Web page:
Abstract The γ-ray pulsar binary system PSR B1259–63 flares in GeV after each periastron. The origin of these flares is still under debate. Recently, in 2017, we proposed a mechanism that might explain the GeV flares. In that model, a transient accretion disc is expected to be formed from the matter that was gravity-captured by the neutron star from the main-sequence companion's circumstellar disc. The transient accretion disc exerts a spin-down torque on the neutron star (i.e. the propeller effect), which might be traceable via pulsar timing observations of PSR B1259–63. In this paper, we consider the propeller effect phenomenologically using a parameter χ, which describes the coupling between the disc matter and the neutron star. Comparing the expected timing residuals with recent observations by Shannon et al., we conclude that the angular momentum transfer is very weak (with the coupling parameter χ ≤ 10−4). binaries: close, stars: emission-line, Be, pulsars: individual: PSR B1259–63, gamma rays: stars 1 INTRODUCTION PSR B1259–63/LS2883 is a close binary system, which is composed of a millisecond pulsar (PSR B1259-63) and a massive Be star (LS2883). The Be star rotates rapidly and develops a decretion disc (circumstellar disc, CD) in its equatorial plane. Because the orbit of the pulsar is highly eccentric, with eccentricity e = 0.87, and because the closest distance between the pulsar and the Be star is very small, ∼0.9 au (Negueruela et al. 2011), the radio emission from the pulsar is eclipsed by the CD during ∼T0 ± 15 d (Johnston et al. 1996), where T0 is the epoch of periastron. The interaction between the pulsar wind and the stellar wind (and/or the CD) gives rise to emission in X-ray and TeV bands (Hirayama et al. 1999; Kirk, Ball & Skjæraasen 1999; Aharonian et al. 2005; Chernyakova et al. 2006, 2014). The binary has also been found to be a GeV source, by the Fermi satellite (Abdo et al. 2011; Tam et al. 2011). The GeV emission is puzzling: it remains quiescent through the orbit before a sudden flare at ∼T0 + 30 d, where the pulsar is far away from the CD, and then gradually fades away in the following ∼15 d. The mechanism of the GeV emission is still under debate (Khangulyan et al. 2012; Kong, Cheng & Huang 2012; Dubus & Cerutti 2013; Mochol & Kirk 2013). With multiwavelength observations of the system around the 2014 periastron passage, Chernyakova et al. (2015) found that the onset of the GeV flare coincided with the rapid decay of the H α equivalent width, which favours the model proposed by Chernyakova et al. (2014). Recently, we proposed a new model to account for the GeV flare of this system (Yi & Cheng 2017, hereafter Y17). In that model, matter from the CD is transferred to the gravity-capture radius of PSR B1259–63 and a transient accretion disc is developed around the neutron star. If the transient accretion disc does appear in each orbit, then we shall expect the transfer of angular momenta between the accretion disc and the neutron star. In cases where the Keplerian velocity at the inner edge of the accretion disc is less than the corotating velocity with the neutron star, the accreted matter is stopped and ejected by the centrifugal force. This is known as the propeller effect (Illarionov & Sunyaev 1975). As a result, the pulsar experiences a spin-down torque. We introduce the propeller torque in the next section. Timing observations of PSR B1259–63 are a natural way to study the potential time-varying braking torque from the transient disc. Manchester et al. (1995) found that the timing data of this pulsar can only be fitted after a jump of spin frequency is included in the model of spin evolution (also known as the timing solution) at each periastron. They suggested that it was a clue to the propeller spin-down. Wex (1998) found a timing solution different from that of Manchester et al. (1995), by including derivatives of the longitude of periastron passage (ω) and the projected pulsar semimajor axis (x). Those derivatives originate from the quadrupole gravitational moment of the Be star (Lai, Bildsten & Kaspi 1995). Wang, Johnston & Manchester (2004) applied three different timing solutions to the pulse times of arrival (TOAs) of PSR B1259–63: (i) with $$\dot{\omega }$$ and $$\dot{x}$$ included; (ii) with jumps of the spin frequency and of its first derivative included at each periastron (Δν and $$\Delta \dot{\nu }$$); (iii) with jumps of x at each periastron included (δx). Solutions (ii) and (iii) result in significantly smaller root-mean-square (rms) values in the timing residuals than solution (i), and solution (iii) was preferred because it had fewer degrees of freedom. Using a more sophisticated orbit–spin coupling model, Shannon, Johnston & Manchester (2014, hereafter S14) fitted the TOAs such that the residuals showed no orbital modulated timing residuals. Because the timing solution of S14 fits the TOAs of PSR B1259–63 so well without requiring additional orbital modulated braking torques, their work can be used to set a limit on the transient disc scenario. In other words, if the propeller effect of the transient accretion disc is significant enough, then any timing solution that does not consider it cannot fit the TOAs so well. In this paper, we study the timing residuals of the pulsar that result if the transient disc proposed in Y17 does appear around the pulsar after each periastron. Under the constraint from S14, the Y17 scenario is strongly limited. 2 BRAKING TORQUE FROM THE PROPELLER EFFECT The spin-down rate of a pulsar that undergoes the propeller effect is composed of two parts,   \begin{equation} \dot{\nu }=\dot{\nu }_{\rm {prop}}+\dot{\nu }_{\rm {dip}}, \end{equation} (1)where $$\dot{\nu }_{\rm {prop}}$$ is a result of the propeller effect and $$\dot{\nu }_{\rm {dip}}$$ is a result of the magnetic dipole radiation. The spin-down torque exerted by the accretion disc can be calculated directly using   \begin{equation} N_{\rm {prop}}=-\int ^\infty _{r_{\rm {M}}}r^2B_\phi B_z\,{\rm d}r, \end{equation} (2)both analytically (see Ghosh & Lamb 1979b, and references therein) or numerically (see Romanova et al. 2004, and references therein). Here, Bϕ is the azimuthal magnetic field induced by the disc matter, Bz is the vertical magnetic field component that penetrates the disc and rM is the inner edge of the accretion disc. Many other authors estimate the spin-down torque indirectly, by calculating the rate at which angular momentum is taken away by the ejected matter from the accretion disc (e.g. Menou et al. 1999; Liu et al. 2014):   \begin{equation} 2\pi I\dot{\nu }_{\rm {prop}}= 2r^2_{\rm {M}}\dot{M}_{\rm {acc}} \left(\sqrt{\frac{GM_\star }{r^3_{\rm {M}}}}-2\pi \nu \right)\chi . \end{equation} (3)Here, I, ν, M⋆ and $$\dot{M}_{\rm {acc}}$$ are the rotational inertia, the spin frequency, the mass of the pulsar and the accretion rate of the disc at the innermost radius, respectively; χ (0 < χ < 1) is the coefficient describing the degree of coupling between the accretion disc and the pulsar via the magnetic field lines. The factor of 2 on the right-hand side of equation (3) comes from the fact that there are two nearly equal contributions of the torque: the angular momenta transferred at the inner edge of the disc and the angular momenta transferred from the accretion flow to the magnetic field beyond the inner edge (Menou et al. 1999). The link between the two approaches gives $$2\chi =\sqrt{2}\gamma _{\rm {a}}\delta$$ (Dai & Li 2006), where γa ∼ Bϕ/Bz and δ ≪ 1 is the ratio between the width of the boundary layer of accretion and the inner radius of the accretion disc (Ghosh & Lamb 1979a). Here, Bϕ is generated by rotation shear. If the magnetosphere is nearly force-free, then the azimuthal pitch γa should be of the order of unity (see Aly & Kuijpers 1990; Livio & Pringle 1992). As a result, χ ≪ 1 is implied, which is in accordance with our findings below. In order to avoid dealing with the complexity and uncertainty of the magnetic field structure, we adopt equation (3) here. Note that rM is supposed to be equal to the Alfvén radius, where the ram pressure of the accretion flow is balanced by the magnetic field pressure. Thus   \begin{equation} r_{\rm {M}}=5.1\times 10^8\dot{M}_{\rm {acc,16}}^{-2/7}m_\star ^{-1/7}\mu _{30}^{4/7}\,{\rm cm}, \end{equation} (4)where $$\dot{M}_{\rm {acc,16}}$$ is the accretion rate of the accretion disc in units of 1016 g s−1, μ30 is the magnetic dipole in units of 1030 G cm3 and m⋆ ≡ M⋆/M⊙. If we assume that the accretion disc is the standard thin disc (Shakura & Sunyaev 1973), then   \begin{equation} \rho =3.1\times 10^{-8}\alpha ^{-7/10}\dot{M}^{11/20}_{\rm {acc},16}m_\star ^{5/8}R_{10}^{-15/8}\,{\rm g\,cm}^{-3}, \end{equation} (5)where α is the viscosity index and R10 is the radius in units of 1010 cm. The scenario in which the transient disc is formed from gravity-captured materials is similar to the case where a fossil disc is formed from fall-back materials around a newly born neutron star. Therefore, we apply the equations from Chatterjee, Hernquist & Narayan (2000) to describe the evolution of the accretion rate at the inner edge of the disc:   \begin{eqnarray} \dot{M}_{\rm {acc}}&=&\dot{M}_{\rm {acc,0}}-\dot{M}_{\rm {eva}},\qquad (r_{\rm {in}}>r_{\rm {M}});\nonumber \\ \dot{M}_{\rm {acc}}&=&\dot{M}_{\rm {acc,0}}\left(\frac{t}{\tau }\right)^{-\beta }-\dot{M}_{\rm {eva}},\qquad (r_{\rm {in}}=r_{\rm {M}}). \end{eqnarray} (6)When t = τ, the disc descends to rM. Here, $$\dot{M}_{\rm {eva}}$$ is the mass evaporating rate, which originates from γ-ray irradiation of the disc, as proposed by Takata, Cheng & Taam (2010), and it is chosen such that the accretion disc around the neutron star is cleaned before the formation of a new disc in the next orbit. Besides, we expect $$\dot{M}_{\rm {eva}}$$ to be no larger than 10 per cent of $$\dot{M}_{\rm {acc,0}}$$ so that the validity of the mechanism of Y17 is not affected. The parameters of the model were found in our previous work by fitting the GeV light curve. For a Kramer disc opacity (β = 1.25), we found that $$\dot{M}_{\rm {acc,0}}\approx 1\times 10^{14}$$ g s−1 and τ ≈ 100 d. (For a full description of the model and numerical values of other parameters, see Y17). The above restriction sets the range of $$\dot{M}_{\rm {eva}}$$ to be from 3 × 1012 to 1013 g s−1. With the above parameters and equation (6), the accretion rate at rM is calculated with different values of $$\dot{M}_{\rm {eva}}$$ (1013, 3 × 1012 and 5 × 1012 g s−1). The accretion rate as a function of time is shown in Fig. 1, and it is repetitive with the orbital period of 1236.7 d. The accretion rate experiences a sudden increase and a slow decrease, the tail of which is determined by $$\dot{M}_{\rm {eva}}$$. Note that when t < τ, the inner edge of the accretion disc has not yet descended to rM. As a result, although the accretion rate at the inner edge is a constant $$\dot{M}_{\rm {acc},0}$$ as indicated in the first line of equation (6), the accretion rate at rM is zero, as shown in Fig. 1. Figure 1. View largeDownload slide The accretion rate at r = rM when $$\dot{M}_{\rm {eva}}=10^{13}$$, 5 × 1012 and 3 × 1012 g s−1 (black solid, blue dash-dotted and red dashed curves, respectively). In order to illustrate the repetitive nature of the curves, we show two orbital periods. Figure 1. View largeDownload slide The accretion rate at r = rM when $$\dot{M}_{\rm {eva}}=10^{13}$$, 5 × 1012 and 3 × 1012 g s−1 (black solid, blue dash-dotted and red dashed curves, respectively). In order to illustrate the repetitive nature of the curves, we show two orbital periods. Combining equations (3), (4) and (6), the values of $$\dot{\nu }_{\rm {prop}}$$ are shown in Fig. 2. Note that $$\dot{\nu }_{\rm {prop}}$$ as a function of time has an impulsive nature, which arises from the time dependence of the accretion rate. Figure 2. View largeDownload slide $$\dot{\nu }_{\rm {prop}}$$ due to the propeller torque, when $$\dot{M}_{\rm {eva}}=10^{13}$$, 5 × 1012 and 3 × 1012 g s−1 (black solid, blue dash-dotted and red dashed curves, respectively), with the assumption that χ = 0.001. In order to illustrate the repetitive nature of the curves, the horizontal span is two orbital periods. Figure 2. View largeDownload slide $$\dot{\nu }_{\rm {prop}}$$ due to the propeller torque, when $$\dot{M}_{\rm {eva}}=10^{13}$$, 5 × 1012 and 3 × 1012 g s−1 (black solid, blue dash-dotted and red dashed curves, respectively), with the assumption that χ = 0.001. In order to illustrate the repetitive nature of the curves, the horizontal span is two orbital periods. 3 RESULTANT TIMING RESIDUALS As shown above, the transient accretion disc brings time-varying $$\dot{\nu }_{\rm {prop}}$$ in addition to the previous spin evolution models. The corresponding changes to the spin frequency and the spin phase as functions of time are the first and second integrals of νprop, respectively. The resultant timing residuals (i.e. the difference between the theoretically modelled spin phases and the real spin phases divided by the spin frequency at a certain epoch) are  \begin{equation} R(t)=\int ^t_{t_0}\int ^t_{t_0} \frac{\dot{\nu }_{\rm {prop}}(t)\,{\rm d}t^2}{\nu _0}, \end{equation} (7)where t0 is the epoch when the spin frequency of the pulsar equals ν0. Fig. 3 shows the residuals as a function of MJD corresponding to different $$\dot{M}_{\rm {eva}}$$. Figure 3. View largeDownload slide Additional timing residuals due to the braking torque from the propeller effect when $$\dot{M}_{\rm {eva}}=10^{13}$$, 5 × 1012 and 3 × 1012 g s−1 (black solid, blue dash-dotted and red dashed curves, respectively) and χ = 0.001. Figure 3. View largeDownload slide Additional timing residuals due to the braking torque from the propeller effect when $$\dot{M}_{\rm {eva}}=10^{13}$$, 5 × 1012 and 3 × 1012 g s−1 (black solid, blue dash-dotted and red dashed curves, respectively) and χ = 0.001. Although previous spin evolution models do not include time-varying $$\dot{\nu }_{\rm {prop}}$$, as a regular procedure they fit for a constant $$\dot{\nu }$$. This is equivalent to removing a parabolic structure from the spin phases as a function of time (see equation 7). As a result, the timing residuals plotted in Fig. 3 are largely reduced in the real observed residuals. Fig. 4 shows the residuals after fitting a constant $$\dot{\nu }$$. As we can see in Fig. 4, because of the fitting of a constant $$\dot{\nu }$$, the residuals are not sensitive to the choice of $$\dot{M}_{\rm {eva}}$$ in the range from $$\dot{M}_{\rm {eva}}=3\times 10^{12}$$ to $$\dot{M}_{\rm {eva}}=10^{13}$$ g s−1. Thus, we take $$\dot{M}_{\rm {eva}}=10^{13}$$ g s−1 in the flowing calculation. Figure 4. View largeDownload slide The timing residuals after fitting a constant $$\dot{\nu }$$ when $$\dot{M}_{\rm {eva}}=10^{13}$$, 5 × 1012 and 3 × 1012 g s−1 (black solid, blue dash-dotted and red dashed curves, respectively) and χ = 0.001. Figure 4. View largeDownload slide The timing residuals after fitting a constant $$\dot{\nu }$$ when $$\dot{M}_{\rm {eva}}=10^{13}$$, 5 × 1012 and 3 × 1012 g s−1 (black solid, blue dash-dotted and red dashed curves, respectively) and χ = 0.001. As we have shown above, the fitting of a constant $$\dot{\nu }$$ will absorb the most of the timing residuals. Similarly, the fitting of other parameters in the timing solution (e.g. the parameters of the binary orbit) will also reduce the timing residuals. We consider the absorption of timing residuals by fitting all the parameters in the timing solution of S14 in the following way. Using the software package tempo2 (Hobbs, Edwards & Manchester 2006), we generate a series of simulated TOAs using S14's timing solution, which corresponds to a weekly observation from MJD = 47910 to 56329. Then, we subtract the timing residuals calculated with equation (7) from the simulated TOAs, obtaining a new series of TOAs. All parameters in the timing model of S14 are set free to fit against the new TOAs, resulting in a series of timing residuals, as plotted in Fig. 5. Figure 5. View largeDownload slide The timing residuals after all parameters are refitted when $$\dot{M}_{\rm {eva}}=10^{13}$$ g s−1 and χ = 10−3. The red dashed curves represent the upper and lower limits set by the TOA uncertainty and observed residuals. Figure 5. View largeDownload slide The timing residuals after all parameters are refitted when $$\dot{M}_{\rm {eva}}=10^{13}$$ g s−1 and χ = 10−3. The red dashed curves represent the upper and lower limits set by the TOA uncertainty and observed residuals. The spikes are residuals due to the Roemer delay of the highly eccentric orbit when the pulsar is around the periastron. If the propeller torque as described with equation (3) did present at each periastron with χ = 10−3, the structure shown in Fig. 5 should have been observed. Because the pulsar is eclipsed by the CD around the periastron, the days during these spikes are not included in the real observation data. In Fig. 5, the two red dashed curves are the upper and lower limits of the observed timing residuals, which are obtained by ±100 μs from S14's timing residuals, as shown in their fig. 2 (±100 μs corresponds to the averaged TOA uncertainty). As shown in Fig. 5, the calculated timing residuals surpass those observed. Therefore, the propeller torque mechanism with χ = 10−3 is ruled out. We need a smaller value of χ so that the resultant timing residuals can agree with the observations. With χ = 10−4, we repeat the procedures above. It is shown in Fig. 6 that the structure in the timing residuals remains in the range bounded by the TOA uncertainty. Thus, we set the limit that χ ≤ 10−4. Figure 6. View largeDownload slide Same as in Fig. 5, but for χ = 10−4. Figure 6. View largeDownload slide Same as in Fig. 5, but for χ = 10−4. 4 DISCUSSION As found above, the timing observation of PSR B1259–63 limits the coupling coefficient χ to be less than 10−4. If we can somehow prove that this limitation is non-physical, then the Y17 mechanism confronts a great challenge. However, if there are justifications for why the coupling should be so small, then the Y17 mechanism can survive under the current test from timing observations. The lower limit of the accretion spin-down can be set in the following way. It is natural to suppose that the propeller effect ejects the accreted matter at least with the escape velocity of the neutron star, or the matter will fall back. Therefore, the power of the propeller torque should be no less than the gravitational binding energy of the accreted matter per unit time. As a result,  \begin{equation} 2\pi |\dot{\nu }_{\rm {prop}}|\ge \frac{|\dot{M}_{\rm {acc}} ({GM_\star }/{2r_{\rm {M}}})|}{I\Omega _\star }. \end{equation} (8)Equation (8) corresponds to the argument that the energy transferred from the rotation of the pulsar in dt should be at least enough to eject mass dm from its bounded Keplerian orbit to an unbounded trajectory. In Fig. 7, the lower limit of $$|\dot{\nu }_{\rm {prop}}|$$ set by the equality (8) as a function of time is plotted (as the red solid curves), in comparison with $$|\dot{\nu }_{\rm {prop}}|$$ calculated with equation (3) of χ = 10−4 (black dash-dotted curves). It can be seen that the limitation χ ≤ 10−4 does not violate the lower limit set using equation (8). Figure 7. View largeDownload slide The absolute value of $$\dot{\nu }_{\rm {prop}}$$ when χ = 10−4 (black dotted curves), the lower limit of $$|\dot{\nu }_{\rm {prop}}|$$ set by inequality (8) (red solid curves) and $$|\dot{\nu }_{\rm {prop}}|$$ set by equation (9) (blue dash-dotted curves). Figure 7. View largeDownload slide The absolute value of $$\dot{\nu }_{\rm {prop}}$$ when χ = 10−4 (black dotted curves), the lower limit of $$|\dot{\nu }_{\rm {prop}}|$$ set by inequality (8) (red solid curves) and $$|\dot{\nu }_{\rm {prop}}|$$ set by equation (9) (blue dash-dotted curves). Romanova et al. (2003) estimated the propeller torque theoretically using the following equation:   \begin{equation} 2\pi I\dot{\nu }_{\rm {prop}}\approx -0.76\mu ^{4/5}f^{2/5}\Omega ^{3/5}\dot{M}^{3/5}. \end{equation} (9)Here, μ is the magnetic dipole of the neutron star and f is a factor for which the authors took f = 0.3. In Fig. 7, we plot $$|\dot{\nu }_{\rm {prop}}|$$ calculated with equation (9) as blue dash-dotted curves. The numerical simulation of Romanova et al. (2003) showed that the torque was about 10 times larger than the value evaluated with equation (9), which is about the same as the value calculated with equation (3) with χ = 10−4 (red curves in Fig. 7). Although the simulation was made in the case of a spherical accretion, a later simulation of the accretion disc showed a similar result (Romanova et al. 2004). The smallness of the propeller torque is understandable with equation (3). The extra spin-down torque arises from the bending of magnetic field lines, caused by disc matter, that penetrate the accretion disc. When the disc is in the wind zone, the poloidal magnetic field becomes radial asymptotically, and the toroidal component dominates (see the recent review by Cerutti & Beloborodov 2017). Therefore, there are fewer magnetic field lines that penetrate the disc. In the case of an aligned rotator and an infinitesimal thin disc outside the light cylinder, there is no magnetic field line going through the disc, and thus zero propeller torque is exerted by the disc. 5 SUMMARY In order to explain the GeV flare of PSR B1259–63, Y17 proposed that a transient accretion disc is formed out of gravity-captured matter from the circumstellar disc of the Be star. We studied the timing behaviour of the pulsar, under the propeller torque from the proposed transient accretion disc phenomenologically. We conclude that no evidence of the propeller effect can be found in the recent timing observations of this system (S14). If the mechanism of Y17 were true, then the coupling parameter of propeller torque in equation (3) would be less than 10−4. Acknowledgements SXY appreciates the helpful discussion with Dr Hao Tong. This work is partially supported by a General Research Fund (GRF) grant under 17302315. REFERENCES Abdo A. 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Monthly Notices of the Royal Astronomical SocietyOxford University Press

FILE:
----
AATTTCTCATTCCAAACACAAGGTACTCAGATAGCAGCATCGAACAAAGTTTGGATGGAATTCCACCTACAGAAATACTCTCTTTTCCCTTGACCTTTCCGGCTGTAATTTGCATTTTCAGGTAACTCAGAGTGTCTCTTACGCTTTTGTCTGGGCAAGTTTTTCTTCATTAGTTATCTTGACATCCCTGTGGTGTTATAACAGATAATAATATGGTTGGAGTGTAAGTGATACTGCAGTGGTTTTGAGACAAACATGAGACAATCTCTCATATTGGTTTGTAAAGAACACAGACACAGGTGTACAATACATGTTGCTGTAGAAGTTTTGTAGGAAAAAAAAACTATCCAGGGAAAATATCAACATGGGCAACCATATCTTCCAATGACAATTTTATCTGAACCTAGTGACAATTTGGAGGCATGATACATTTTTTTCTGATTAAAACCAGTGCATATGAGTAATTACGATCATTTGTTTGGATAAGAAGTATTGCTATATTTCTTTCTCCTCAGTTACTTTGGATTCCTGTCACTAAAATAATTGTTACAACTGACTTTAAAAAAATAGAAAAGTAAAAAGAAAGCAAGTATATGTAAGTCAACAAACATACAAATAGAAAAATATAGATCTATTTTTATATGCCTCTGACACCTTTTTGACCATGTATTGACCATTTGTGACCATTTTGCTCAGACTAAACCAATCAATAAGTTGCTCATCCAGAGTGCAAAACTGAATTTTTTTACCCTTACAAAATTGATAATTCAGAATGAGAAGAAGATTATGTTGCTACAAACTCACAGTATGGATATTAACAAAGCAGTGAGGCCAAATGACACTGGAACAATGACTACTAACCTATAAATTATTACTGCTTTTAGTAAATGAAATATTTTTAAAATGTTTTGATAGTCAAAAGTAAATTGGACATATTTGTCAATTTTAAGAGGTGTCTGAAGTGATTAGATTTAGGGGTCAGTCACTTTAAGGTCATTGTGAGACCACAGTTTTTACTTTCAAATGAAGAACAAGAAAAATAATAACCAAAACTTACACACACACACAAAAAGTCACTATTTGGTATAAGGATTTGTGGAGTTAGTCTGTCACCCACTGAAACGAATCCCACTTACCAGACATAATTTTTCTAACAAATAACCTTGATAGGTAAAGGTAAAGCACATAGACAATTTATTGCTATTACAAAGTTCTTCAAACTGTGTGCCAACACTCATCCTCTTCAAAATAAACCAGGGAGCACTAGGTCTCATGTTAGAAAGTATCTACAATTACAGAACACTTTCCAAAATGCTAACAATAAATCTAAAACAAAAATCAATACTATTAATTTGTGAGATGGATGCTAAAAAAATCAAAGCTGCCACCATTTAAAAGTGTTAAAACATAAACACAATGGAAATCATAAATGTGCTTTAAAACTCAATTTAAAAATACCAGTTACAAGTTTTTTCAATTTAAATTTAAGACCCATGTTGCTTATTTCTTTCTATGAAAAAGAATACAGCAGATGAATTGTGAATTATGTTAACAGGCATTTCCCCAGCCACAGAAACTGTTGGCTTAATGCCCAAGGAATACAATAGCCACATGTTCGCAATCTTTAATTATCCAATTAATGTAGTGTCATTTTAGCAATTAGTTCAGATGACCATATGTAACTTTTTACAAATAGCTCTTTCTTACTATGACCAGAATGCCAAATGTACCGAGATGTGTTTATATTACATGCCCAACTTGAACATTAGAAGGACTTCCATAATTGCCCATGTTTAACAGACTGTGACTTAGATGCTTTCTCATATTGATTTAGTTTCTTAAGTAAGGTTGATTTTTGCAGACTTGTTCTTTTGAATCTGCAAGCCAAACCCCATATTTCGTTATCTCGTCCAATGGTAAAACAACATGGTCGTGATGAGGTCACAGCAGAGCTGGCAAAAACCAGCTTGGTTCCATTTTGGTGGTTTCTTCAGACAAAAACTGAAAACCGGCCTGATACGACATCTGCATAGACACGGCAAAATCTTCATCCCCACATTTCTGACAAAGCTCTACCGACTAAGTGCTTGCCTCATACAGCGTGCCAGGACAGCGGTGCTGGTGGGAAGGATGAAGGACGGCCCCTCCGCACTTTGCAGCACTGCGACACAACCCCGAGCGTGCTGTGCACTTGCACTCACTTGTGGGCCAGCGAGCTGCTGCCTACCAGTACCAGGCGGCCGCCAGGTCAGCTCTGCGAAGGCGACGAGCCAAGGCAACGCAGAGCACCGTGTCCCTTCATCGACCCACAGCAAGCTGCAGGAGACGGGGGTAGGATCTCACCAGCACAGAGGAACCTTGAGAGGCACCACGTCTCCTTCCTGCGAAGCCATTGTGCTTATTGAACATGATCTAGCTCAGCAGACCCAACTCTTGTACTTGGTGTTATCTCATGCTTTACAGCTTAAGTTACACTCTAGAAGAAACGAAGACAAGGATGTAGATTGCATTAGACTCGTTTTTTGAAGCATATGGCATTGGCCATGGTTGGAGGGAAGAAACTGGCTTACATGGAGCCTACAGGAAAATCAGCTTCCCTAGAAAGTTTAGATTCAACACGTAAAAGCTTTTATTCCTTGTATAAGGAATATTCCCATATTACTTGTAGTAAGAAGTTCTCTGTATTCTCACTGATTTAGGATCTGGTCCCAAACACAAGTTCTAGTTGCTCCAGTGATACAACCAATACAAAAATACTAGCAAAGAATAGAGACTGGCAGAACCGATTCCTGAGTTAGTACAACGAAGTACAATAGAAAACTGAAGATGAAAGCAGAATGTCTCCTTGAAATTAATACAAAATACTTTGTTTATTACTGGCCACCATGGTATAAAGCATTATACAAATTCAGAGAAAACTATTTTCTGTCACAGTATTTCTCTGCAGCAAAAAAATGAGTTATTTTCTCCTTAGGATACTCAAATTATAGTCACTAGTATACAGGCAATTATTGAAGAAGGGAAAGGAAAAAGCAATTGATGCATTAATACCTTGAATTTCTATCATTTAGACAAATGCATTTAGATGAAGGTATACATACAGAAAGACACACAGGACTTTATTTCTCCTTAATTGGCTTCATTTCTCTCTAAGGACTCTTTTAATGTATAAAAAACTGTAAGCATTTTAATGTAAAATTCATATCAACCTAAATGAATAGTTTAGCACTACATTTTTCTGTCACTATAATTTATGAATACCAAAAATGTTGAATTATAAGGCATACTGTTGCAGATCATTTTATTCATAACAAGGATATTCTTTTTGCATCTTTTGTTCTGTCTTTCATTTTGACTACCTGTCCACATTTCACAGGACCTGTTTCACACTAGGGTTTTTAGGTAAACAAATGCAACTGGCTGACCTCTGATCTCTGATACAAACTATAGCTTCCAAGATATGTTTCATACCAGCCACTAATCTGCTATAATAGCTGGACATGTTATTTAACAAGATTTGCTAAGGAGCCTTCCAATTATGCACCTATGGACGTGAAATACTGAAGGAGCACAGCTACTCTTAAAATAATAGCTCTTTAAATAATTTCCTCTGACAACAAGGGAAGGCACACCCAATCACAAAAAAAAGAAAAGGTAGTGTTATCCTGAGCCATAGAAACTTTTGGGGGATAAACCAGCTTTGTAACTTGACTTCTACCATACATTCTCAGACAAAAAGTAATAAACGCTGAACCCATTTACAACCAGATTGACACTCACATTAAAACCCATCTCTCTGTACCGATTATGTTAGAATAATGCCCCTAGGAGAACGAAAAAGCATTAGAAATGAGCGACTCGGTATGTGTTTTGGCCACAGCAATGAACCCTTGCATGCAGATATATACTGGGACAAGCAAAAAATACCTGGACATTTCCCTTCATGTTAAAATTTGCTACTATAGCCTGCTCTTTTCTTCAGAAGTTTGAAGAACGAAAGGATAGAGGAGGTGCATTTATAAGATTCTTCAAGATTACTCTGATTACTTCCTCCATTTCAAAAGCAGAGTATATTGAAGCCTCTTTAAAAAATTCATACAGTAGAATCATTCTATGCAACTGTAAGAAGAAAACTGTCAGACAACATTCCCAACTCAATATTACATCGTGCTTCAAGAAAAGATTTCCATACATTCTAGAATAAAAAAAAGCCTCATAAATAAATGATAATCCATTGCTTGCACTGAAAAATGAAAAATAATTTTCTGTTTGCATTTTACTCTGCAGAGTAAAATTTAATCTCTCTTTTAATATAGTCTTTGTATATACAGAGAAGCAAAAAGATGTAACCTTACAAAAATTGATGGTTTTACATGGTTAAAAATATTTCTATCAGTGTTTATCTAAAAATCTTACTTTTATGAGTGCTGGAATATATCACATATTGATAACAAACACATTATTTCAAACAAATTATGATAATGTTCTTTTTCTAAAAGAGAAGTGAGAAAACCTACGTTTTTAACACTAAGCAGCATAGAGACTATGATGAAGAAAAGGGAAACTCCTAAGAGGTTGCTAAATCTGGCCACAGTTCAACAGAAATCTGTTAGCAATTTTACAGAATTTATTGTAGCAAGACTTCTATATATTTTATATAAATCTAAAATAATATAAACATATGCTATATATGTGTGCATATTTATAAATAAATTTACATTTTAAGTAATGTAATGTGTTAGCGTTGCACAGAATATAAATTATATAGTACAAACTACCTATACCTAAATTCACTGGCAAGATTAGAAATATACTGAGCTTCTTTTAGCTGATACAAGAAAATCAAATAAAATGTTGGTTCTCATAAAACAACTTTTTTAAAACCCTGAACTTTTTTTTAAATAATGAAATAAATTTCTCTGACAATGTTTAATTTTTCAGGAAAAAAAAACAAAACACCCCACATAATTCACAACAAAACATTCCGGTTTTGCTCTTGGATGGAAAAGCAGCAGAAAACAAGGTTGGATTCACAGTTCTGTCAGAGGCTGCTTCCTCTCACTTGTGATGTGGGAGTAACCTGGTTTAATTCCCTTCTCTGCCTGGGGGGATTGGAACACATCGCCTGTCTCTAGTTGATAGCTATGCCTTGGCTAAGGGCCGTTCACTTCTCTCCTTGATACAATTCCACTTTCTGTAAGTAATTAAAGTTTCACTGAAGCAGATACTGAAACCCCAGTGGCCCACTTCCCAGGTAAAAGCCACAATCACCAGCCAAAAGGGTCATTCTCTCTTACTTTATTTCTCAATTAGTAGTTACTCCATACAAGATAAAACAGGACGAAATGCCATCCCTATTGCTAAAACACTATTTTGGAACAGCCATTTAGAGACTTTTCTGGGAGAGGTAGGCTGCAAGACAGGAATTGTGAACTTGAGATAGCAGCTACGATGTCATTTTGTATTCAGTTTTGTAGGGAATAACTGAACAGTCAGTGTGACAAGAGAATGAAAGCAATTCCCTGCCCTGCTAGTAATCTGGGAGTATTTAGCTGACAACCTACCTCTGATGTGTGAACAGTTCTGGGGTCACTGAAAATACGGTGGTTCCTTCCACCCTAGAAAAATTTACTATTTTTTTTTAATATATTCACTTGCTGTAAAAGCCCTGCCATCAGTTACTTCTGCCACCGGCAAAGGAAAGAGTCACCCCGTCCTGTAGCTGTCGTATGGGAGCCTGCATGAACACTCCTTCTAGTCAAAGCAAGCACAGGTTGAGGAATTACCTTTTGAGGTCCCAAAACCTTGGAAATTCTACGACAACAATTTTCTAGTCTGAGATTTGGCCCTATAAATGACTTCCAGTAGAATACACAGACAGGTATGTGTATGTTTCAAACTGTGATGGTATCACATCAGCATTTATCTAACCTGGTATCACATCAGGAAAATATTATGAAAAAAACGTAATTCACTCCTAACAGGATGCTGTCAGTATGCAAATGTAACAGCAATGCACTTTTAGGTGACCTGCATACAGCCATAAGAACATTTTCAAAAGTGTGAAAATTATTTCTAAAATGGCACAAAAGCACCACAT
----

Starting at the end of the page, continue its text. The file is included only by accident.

Published: May 1, 2018